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ERIC Number: EJ889443
Record Type: Journal
Publication Date: 2009-Apr
Pages: 11
Abstractor: ERIC
Reference Count: 21
ISBN: N/A
ISSN: ISSN-0092-055X
Politicizing Sociology through a Bill of Rights Learning Module
Sweet, Stephen
Teaching Sociology, v37 n2 p177-187 Apr 2009
Writers in this journal have presented a number of strategies that sociology teachers can use to facilitate the expression--and serious analysis--of unpopular opinions. This article contributes to this dialog by illustrating the application of a Bill of Rights learning module. In this module, students are expected to create a document that reflects core rights and responsibilities as they relate to individuals and society. After discussing and determining these fundamental principles, the class ultimately "votes" on ratification. While this activity was initially conceived for a course in the sociology of families, the author discusses its transferability to other courses that focus on globalization, technology, health, and criminal justice. This module opens dialog between students on issues of social justice while subverting any reliance they may have on the teacher as a figure of moral authority. The pedagogy is consistent with the overarching principles set forth by John Dewey (1916), who viewed education as a means to prepare students for participation in democratic society. As students wrestle with questions of what an affluent society could and perhaps should provide, "givens" are viewed through new lenses, as is the need to reallocate resources. A quasi-experimental assessment suggests that this exercise contributes to changes in student attitudes and beliefs. (Contains 2 tables and 1 figure.)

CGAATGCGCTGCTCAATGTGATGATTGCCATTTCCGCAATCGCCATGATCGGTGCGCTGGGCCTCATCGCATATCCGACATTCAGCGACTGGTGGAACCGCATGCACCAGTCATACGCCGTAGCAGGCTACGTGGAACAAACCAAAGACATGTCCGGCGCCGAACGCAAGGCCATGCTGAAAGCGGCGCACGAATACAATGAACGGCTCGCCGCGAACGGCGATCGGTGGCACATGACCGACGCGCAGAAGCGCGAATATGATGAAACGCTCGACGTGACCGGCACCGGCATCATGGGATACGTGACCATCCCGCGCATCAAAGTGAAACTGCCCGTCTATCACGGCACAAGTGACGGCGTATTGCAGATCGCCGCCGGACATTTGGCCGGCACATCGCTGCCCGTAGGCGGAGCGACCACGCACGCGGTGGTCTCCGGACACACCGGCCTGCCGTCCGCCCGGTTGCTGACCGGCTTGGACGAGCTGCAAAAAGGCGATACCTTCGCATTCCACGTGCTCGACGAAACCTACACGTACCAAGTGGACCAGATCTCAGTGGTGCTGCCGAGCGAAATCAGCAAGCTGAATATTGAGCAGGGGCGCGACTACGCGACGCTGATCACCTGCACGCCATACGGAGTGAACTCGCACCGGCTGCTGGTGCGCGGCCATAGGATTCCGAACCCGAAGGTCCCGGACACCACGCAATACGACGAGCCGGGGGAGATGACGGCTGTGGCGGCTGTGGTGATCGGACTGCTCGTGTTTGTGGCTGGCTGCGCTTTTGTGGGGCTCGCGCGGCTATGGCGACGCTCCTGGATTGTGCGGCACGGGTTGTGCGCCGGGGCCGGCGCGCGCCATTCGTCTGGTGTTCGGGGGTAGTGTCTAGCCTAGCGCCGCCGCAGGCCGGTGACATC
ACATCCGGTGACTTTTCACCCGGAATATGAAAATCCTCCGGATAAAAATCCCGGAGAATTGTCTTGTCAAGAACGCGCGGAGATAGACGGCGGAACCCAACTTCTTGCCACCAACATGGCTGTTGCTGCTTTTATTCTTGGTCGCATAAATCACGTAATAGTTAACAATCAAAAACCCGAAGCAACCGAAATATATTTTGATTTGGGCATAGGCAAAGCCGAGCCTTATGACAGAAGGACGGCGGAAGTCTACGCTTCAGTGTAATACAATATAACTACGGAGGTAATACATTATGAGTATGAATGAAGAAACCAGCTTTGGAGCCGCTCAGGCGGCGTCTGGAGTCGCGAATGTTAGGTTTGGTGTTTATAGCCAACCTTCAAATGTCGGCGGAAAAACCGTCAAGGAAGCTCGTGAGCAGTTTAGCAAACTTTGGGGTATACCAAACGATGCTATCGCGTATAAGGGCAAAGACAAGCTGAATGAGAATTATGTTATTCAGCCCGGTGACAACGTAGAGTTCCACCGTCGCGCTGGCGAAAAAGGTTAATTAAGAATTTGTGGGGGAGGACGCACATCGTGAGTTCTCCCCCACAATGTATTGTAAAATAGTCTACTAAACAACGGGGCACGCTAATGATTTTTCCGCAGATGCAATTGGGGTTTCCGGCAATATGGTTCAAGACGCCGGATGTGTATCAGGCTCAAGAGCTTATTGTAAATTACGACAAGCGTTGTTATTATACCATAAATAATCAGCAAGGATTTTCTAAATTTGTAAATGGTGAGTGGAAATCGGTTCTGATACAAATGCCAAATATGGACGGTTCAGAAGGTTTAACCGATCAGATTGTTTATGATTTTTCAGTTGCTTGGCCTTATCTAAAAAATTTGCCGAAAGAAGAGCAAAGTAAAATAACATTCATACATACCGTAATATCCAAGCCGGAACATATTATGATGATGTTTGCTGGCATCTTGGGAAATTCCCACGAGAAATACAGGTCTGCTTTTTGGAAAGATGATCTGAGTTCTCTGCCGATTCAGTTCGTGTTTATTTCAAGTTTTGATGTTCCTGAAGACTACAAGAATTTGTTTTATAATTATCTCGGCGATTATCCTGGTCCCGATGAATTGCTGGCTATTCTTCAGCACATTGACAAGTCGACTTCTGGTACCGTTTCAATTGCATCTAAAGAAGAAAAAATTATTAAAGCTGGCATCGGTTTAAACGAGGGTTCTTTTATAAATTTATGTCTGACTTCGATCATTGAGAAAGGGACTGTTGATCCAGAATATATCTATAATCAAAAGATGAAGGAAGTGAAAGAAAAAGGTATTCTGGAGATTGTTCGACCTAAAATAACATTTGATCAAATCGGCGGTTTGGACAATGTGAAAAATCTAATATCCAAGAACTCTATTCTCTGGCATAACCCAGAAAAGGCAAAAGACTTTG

SAGE Publications. 2455 Teller Road, Thousand Oaks, CA 91320. Tel: 800-818-7243; Tel: 805-499-9774; Fax: 800-583-2665; e-mail: journals@sagepub.com; Web site: http://sagepub.com
Publication Type: Journal Articles; Reports - Descriptive
Education Level: Higher Education; Postsecondary Education
Audience: Teachers
Language: English
Sponsor: N/A
Authoring Institution: N/A
Identifiers - Laws, Policies, & Programs: Bill of Rights